WHAT WE DID:
- Spent 4 nights in ger camps in central Mongolia + 2 nights in a guesthouse in Ulaanbaatar (tour booked with Monkey Shrine as part of our Trans-Siberian railway package)
WHAT WE LIKED:
- EVERYTHING! Mongolia is a truly incredible country, with its intriguing cultural traditions, friendly people, and insanely-beautiful scenery.
WHAT WE’D CHANGE:
- We’d stay longer! If we’d known how much we would love it (and had more money in the budget, of course), we probably would have stayed for 3–4 weeks to see more national parks, the mountains in the West, and the Gobi Desert in the South. A large portion of the country seems easily accessible (if difficult to navigate) and safe to explore independently (e.g. no unexploded ordinances scattering the forests as in SE Asia).
WHAT WE LEARNED:
- The one downside to our stay in Mongolia was how difficult it was to exist as a vegetarian. The diet is entirely meat and dairy (eggs and milk are staples), as well as somewhat heavy on bread. It’s understandable, given the inability to grow a lot of fruits and veggies in that climate, but nonetheless it was a challenge for me. Ultimately, I did have to eat a fair amount of dairy and white rice, though I can’t say I ate much while I was there. The one exception was in Ulaanbaatar. There are numerous restaurants in the city that can cater to vegetarians (we found an amazing Indian place), but outside the capital you seem to be SOL.
- The Mongolians have a ‘farewell tradition’ of throwing (really sprinkling with a wooden spoon) milk as guests leave. Each time we left a ger camp, we waved happily as the proprietors flung a drizzle of milk in the direction of our departing vehicle.
- People drive on the right-hand side of the road in Mongolia… however, at least two-thirds of the vehicles had the steering column mounted on the right. It seemed like that might make passing and seeing clearly around corners quite difficult.
- Mongolian music is totally awesome! Mongolian hip hop is pretty popular, and really quite good; some of the flow is actually quite similar to beats in the U.S. Kara, start YouTubing… I think you might enjoy it. In addition to the hip hop, we actually really enjoyed some of the traditional music. While the female singers were a bit high-pitched and twangy for our tastes, some of the male singers had a beautiful tone and clarity to their voices. The songs with the really hollow-sounding drums and woodwinds (sounding like some sort of battle cry) were particularly appealing to both of us.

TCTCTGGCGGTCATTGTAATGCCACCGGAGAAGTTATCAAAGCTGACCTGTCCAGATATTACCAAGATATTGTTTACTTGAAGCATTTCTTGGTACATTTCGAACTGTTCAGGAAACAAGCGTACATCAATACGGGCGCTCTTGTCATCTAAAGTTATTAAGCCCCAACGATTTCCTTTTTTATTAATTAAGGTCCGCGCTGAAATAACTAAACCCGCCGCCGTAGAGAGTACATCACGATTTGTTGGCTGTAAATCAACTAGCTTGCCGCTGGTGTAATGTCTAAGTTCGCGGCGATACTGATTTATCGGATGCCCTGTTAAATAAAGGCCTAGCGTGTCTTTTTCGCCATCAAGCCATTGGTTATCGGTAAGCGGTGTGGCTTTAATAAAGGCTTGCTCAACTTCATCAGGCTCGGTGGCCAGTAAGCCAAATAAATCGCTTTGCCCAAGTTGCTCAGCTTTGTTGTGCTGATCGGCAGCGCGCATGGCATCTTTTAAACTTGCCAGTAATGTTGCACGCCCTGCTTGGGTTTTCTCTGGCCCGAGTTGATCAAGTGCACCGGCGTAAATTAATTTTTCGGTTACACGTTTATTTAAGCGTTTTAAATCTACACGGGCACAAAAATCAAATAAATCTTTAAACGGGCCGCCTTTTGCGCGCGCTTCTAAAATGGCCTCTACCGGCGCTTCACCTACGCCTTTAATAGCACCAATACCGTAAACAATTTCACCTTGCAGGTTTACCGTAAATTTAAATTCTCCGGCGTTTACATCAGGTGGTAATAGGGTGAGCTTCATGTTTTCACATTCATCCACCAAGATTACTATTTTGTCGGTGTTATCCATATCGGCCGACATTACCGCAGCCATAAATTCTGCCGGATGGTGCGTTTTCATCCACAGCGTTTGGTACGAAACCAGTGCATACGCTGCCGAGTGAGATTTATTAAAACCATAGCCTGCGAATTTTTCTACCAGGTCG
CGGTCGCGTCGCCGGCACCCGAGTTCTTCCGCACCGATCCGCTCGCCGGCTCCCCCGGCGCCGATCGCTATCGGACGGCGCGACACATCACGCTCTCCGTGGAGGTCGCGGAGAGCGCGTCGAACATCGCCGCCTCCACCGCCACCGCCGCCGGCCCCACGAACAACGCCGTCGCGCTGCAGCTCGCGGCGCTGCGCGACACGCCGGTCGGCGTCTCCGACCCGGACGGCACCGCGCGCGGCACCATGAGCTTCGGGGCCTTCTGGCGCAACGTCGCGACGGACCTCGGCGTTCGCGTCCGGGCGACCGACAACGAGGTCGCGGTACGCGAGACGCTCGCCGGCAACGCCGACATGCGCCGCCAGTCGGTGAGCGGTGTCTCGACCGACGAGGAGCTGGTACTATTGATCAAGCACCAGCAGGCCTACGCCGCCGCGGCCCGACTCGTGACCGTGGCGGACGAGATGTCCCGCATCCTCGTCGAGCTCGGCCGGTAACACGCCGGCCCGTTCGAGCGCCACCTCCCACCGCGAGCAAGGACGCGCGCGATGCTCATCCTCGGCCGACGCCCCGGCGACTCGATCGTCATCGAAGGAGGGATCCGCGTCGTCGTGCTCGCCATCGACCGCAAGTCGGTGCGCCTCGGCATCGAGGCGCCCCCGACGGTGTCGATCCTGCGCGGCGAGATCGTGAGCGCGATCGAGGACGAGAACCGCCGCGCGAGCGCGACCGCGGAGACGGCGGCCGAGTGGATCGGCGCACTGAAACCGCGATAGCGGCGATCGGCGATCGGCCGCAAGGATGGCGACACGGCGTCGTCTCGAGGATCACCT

- Two of Mongolia’s biggest sports are wrestling and horse racing. Wrestling tournaments are held throughout the year in all 21 provinces, with champions going on to compete at the annual Naadam Festivals (there were an astonishing 1,000 competitors this year when we visited). Likewise, horse racing is a long-cherished tradition and is described as far back as Marco Polo’s 13th-century writings, with the rules and customs virtually unchanged through the centuries.
- Nomadic families typically move during the winter, and again as the weather warms. They do not have to pay taxes on the land they live on.
- If well cared for, a simple ger will often last a solid 20 years. Although a very simple design, we learned by staying in them that they are quite well-insulated. If they get too hot, the bottom portion of the insulation is rolled up to cool the interior.
- Because the nomadic family we stayed with had no electricity, and consequently no refrigeration/freezing capabilities, we were curious as to how [if] they stored meat, seeing as they raise their animals for food. Apparently, after killing an animal, they cook the meat immediately with a good amount of salt, and store some of it that way. They also share a ‘kill’ with neighbors. While I’m not a personal fan of eating meat, it seemed like a pretty nice, sustainable lifestyle. Stephan and I considered the idea that if you shared with four neighbors, and the cooked meat lasted one week (as our guide stated), each neighbor would only have to kill one animal from his herd per month.
WEIGHTS & MEASURES:
AVERAGE PETROL COST: 1,500 tugrik/L
AVERAGE EXCHANGE RATE: 2,000 tugrik (₮) to $1.00 USD